Is New York Islanders Arena Deal Bad Business?


Oct 8, 2012; East Rutherford, NJ, USA; Aerial view of the Barclays Center. The venue is the home arena for the Brooklyn Nets of the NBA. Mandatory Credit: Kirby Lee/Image of Sport-US PRESSWIRE

Alas, Mr. Charles Wang & Co. can finally escape the catacombs that is the Nassau Coliseum.  The New York Islanders have come to an agreement with Barclay’s management in a 25-year lease agreement beginning in 2015.  The team is believed to be keeping their “Islanders” tag and Mr. Wang will reportedly remain the sole owner.  The move may come as no surprise to many but one perplexing detail that left me scratching my head is the seat count.  In order to host NHL games the arena will have to slim down from 18,000+ to 14,500 seats, making it the record low seating chart in the NHL, down from the current low 15,004  held by Winnipeg’s MTS Centre.

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Most of the new venues are increasing in size, ranging from 17,000 to 19,000. New Jersey Devils Prudential Center is a prime example.  At max capacity, it holds 17,625 for hockey games and even more for basketball.  While they may not sell out every night, it’s the ability to bring in extra revenue that makes these colossal buildings favorable.  It is also known that the Islanders have been in the cellar of the leagues standings regularly and attendance and profits are a reflection of this.  I personally attribute this to two factors. First is the building they currently play in, The Coliseum.  It may be the most shoddy sports venue in the United States and has been known to turn off potential free agents, specifically during Paul Martin’s free agency he was quite concerned about the locker rooms of his future home.  Second, is Islanders management. Between the owners poor record of negotiating contracts (Rick DiPietro, Alexei Yashin) and the Generals Manager’s inability to lure big name free agents, fans don’t have much desire to spend the precious few extra dollars on a team that cannot make the playoffs regularly.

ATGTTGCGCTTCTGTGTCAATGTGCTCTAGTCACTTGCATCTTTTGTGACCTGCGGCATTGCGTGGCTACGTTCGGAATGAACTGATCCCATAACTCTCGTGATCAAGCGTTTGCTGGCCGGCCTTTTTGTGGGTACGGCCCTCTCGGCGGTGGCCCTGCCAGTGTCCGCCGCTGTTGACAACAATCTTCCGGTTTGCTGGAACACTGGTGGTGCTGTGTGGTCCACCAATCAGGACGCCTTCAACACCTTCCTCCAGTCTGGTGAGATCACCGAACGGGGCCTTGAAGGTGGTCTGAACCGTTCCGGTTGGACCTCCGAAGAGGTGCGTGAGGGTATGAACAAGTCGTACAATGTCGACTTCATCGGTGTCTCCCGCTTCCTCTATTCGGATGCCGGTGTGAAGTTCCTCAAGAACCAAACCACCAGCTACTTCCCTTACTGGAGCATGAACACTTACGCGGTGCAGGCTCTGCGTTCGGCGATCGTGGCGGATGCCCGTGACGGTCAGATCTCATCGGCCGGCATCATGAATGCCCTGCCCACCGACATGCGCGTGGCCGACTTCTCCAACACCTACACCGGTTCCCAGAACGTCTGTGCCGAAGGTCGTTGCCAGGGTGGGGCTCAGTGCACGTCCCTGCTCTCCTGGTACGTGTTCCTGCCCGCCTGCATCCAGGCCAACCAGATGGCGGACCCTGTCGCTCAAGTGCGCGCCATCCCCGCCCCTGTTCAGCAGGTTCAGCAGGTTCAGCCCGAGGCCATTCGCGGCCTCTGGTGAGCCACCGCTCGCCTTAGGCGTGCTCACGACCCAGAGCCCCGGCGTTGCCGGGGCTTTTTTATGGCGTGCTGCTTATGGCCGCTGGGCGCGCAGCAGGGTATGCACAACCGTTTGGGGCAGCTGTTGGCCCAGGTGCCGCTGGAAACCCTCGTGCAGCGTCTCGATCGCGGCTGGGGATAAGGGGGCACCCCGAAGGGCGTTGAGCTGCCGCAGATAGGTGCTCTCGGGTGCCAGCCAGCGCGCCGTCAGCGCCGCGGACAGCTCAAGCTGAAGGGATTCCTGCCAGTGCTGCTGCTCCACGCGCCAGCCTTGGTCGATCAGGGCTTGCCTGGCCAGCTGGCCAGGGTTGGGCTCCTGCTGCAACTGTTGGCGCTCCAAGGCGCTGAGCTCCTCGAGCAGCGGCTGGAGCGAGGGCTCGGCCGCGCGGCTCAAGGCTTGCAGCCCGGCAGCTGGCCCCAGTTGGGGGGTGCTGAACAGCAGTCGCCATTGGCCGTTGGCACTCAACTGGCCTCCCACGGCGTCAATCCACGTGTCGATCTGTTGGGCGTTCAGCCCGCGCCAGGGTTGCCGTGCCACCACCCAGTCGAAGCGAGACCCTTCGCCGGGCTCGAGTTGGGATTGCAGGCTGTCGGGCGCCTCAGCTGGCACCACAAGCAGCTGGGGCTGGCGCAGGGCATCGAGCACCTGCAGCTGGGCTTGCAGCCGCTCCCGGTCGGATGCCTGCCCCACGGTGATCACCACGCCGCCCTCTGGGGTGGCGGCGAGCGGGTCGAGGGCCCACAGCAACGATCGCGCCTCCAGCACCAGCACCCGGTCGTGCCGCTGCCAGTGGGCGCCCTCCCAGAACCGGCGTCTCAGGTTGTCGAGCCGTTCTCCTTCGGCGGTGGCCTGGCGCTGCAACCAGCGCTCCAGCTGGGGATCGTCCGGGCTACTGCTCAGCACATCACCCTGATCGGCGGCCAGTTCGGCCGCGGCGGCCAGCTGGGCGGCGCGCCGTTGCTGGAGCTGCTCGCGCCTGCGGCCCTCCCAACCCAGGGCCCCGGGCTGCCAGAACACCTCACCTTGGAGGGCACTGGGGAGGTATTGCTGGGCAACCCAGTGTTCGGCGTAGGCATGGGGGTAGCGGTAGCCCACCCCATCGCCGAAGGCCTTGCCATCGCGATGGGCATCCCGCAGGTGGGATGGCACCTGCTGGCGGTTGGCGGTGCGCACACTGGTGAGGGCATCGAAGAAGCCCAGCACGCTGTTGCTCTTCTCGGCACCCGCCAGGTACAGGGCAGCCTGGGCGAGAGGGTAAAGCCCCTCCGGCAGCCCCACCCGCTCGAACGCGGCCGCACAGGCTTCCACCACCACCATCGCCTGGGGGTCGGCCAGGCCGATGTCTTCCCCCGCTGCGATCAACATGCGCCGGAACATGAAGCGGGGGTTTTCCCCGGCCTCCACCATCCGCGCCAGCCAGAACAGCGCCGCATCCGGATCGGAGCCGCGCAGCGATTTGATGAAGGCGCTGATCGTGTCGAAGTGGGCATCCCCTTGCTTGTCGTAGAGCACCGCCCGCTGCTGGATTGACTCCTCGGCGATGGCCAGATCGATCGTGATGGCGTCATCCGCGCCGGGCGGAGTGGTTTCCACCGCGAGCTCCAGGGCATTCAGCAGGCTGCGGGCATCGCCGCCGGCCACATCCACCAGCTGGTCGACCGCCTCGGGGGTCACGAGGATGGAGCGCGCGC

Today Islanders management fixed one problem – the arena. They will now play in one of the nicest arenas in the country – Barclays Center in downtown Brooklyn, NY.  The final task at hand is getting more out of team management. If they cannot build a winning team fairly quickly, an inability to fill the seats is expected to directly affect revenue. Therein lies the issue at hand.  How are they going to cover this potential shortage without an option in the seats?  How are they going to be able to sign big name players without “hamstringing” the rest of the roster in a salary cap world? These questions will be answered and sadly, we should expect it will be made up in concessions prices and box seats.  If you thought the Prudential Center’s $9 soft drinks were bad, you can almost bet Islander cocktails will go beyond the $10 mark.

Furthermore, the genuine, original Long Island fan base will now have to travel farther and pay more to see their team.  Now the cost of seeing the Islanders is increasing very fast and Islanders ownership are waging a risky bet here treading on Ranger territory.  Unless the majority of Islander fans live in Brooklyn, Staten Island or New Jersey, it will be a tough sell for newer fans that may be lukewarm on hockey.

Another big issue is the end of year profit sharing scheme.  Now that they have strictly limited themselves in seat availability, what happens if management continues its failing ways on the ice?   Do you believe the Islanders should be eligible for revenue sharing in light of this streaky record of questionable business decisions? It is after all, at the expense of the rest of the league and this particular issue is front and center in the current Collective Bargaining negotiations.

Despite the sizable contributions and flexing ability of money moguls (Mikhail Prokhorov and Charles B. Wang), this is a prime example of the importance of the current middle class debate in the race for the White House.  Here we witness two people ranked in the top 100 businessmen who depend on middle class workers to run their operations and pay their players salaries.  However, when business is bad, those same individuals will be the one’s who take the hit – cuts in work hours, pay, and even job losses.  Ultimately this decision may yield more questions than sighs of relief.